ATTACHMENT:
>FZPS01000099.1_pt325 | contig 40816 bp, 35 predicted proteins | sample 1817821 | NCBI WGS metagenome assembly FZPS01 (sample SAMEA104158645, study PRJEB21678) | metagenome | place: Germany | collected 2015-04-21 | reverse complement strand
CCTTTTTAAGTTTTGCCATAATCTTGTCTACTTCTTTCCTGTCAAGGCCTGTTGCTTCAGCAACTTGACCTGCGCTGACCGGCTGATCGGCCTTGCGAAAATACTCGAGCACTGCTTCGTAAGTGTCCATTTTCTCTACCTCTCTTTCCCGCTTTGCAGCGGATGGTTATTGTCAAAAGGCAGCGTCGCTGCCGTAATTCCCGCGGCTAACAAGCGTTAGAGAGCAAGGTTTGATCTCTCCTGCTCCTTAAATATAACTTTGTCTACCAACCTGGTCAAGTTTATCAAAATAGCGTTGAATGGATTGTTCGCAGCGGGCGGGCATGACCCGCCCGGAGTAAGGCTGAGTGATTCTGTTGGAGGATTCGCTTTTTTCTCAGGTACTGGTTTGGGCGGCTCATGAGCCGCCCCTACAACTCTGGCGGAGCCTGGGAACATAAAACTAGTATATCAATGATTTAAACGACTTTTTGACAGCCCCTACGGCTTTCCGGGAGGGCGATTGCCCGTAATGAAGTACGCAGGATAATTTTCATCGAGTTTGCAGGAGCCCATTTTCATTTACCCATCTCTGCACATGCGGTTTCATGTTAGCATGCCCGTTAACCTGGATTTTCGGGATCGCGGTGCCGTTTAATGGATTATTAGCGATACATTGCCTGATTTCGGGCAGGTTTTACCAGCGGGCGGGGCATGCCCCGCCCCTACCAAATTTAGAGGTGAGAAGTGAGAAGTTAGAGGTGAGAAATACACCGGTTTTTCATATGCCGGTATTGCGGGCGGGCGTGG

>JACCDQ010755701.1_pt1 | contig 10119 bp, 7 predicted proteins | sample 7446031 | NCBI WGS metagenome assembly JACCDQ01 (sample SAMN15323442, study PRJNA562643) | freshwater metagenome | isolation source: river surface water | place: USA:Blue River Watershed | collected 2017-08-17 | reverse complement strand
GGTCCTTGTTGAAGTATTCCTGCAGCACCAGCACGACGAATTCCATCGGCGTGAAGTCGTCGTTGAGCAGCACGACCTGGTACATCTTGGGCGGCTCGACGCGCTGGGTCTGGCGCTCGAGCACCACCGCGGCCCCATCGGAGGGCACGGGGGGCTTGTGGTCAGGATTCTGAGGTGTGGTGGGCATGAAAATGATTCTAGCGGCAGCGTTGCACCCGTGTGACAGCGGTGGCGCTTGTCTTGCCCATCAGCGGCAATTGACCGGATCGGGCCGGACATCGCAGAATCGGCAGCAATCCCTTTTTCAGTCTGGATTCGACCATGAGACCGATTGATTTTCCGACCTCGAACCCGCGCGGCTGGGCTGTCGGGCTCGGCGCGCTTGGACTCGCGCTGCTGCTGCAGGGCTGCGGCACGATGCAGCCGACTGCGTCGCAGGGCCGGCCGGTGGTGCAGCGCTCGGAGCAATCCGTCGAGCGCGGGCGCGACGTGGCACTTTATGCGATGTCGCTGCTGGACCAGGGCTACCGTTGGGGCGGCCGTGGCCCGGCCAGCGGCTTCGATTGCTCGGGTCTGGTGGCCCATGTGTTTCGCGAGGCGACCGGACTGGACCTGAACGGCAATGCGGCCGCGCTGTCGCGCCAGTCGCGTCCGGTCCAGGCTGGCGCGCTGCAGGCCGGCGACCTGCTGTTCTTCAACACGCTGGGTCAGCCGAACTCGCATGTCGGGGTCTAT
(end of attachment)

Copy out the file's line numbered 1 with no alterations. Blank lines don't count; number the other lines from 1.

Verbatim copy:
>FZPS01000099.1_pt325 | contig 40816 bp, 35 predicted proteins | sample 1817821 | NCBI WGS metagenome assembly FZPS01 (sample SAMEA104158645, study PRJEB21678) | metagenome | place: Germany | collected 2015-04-21 | reverse complement strand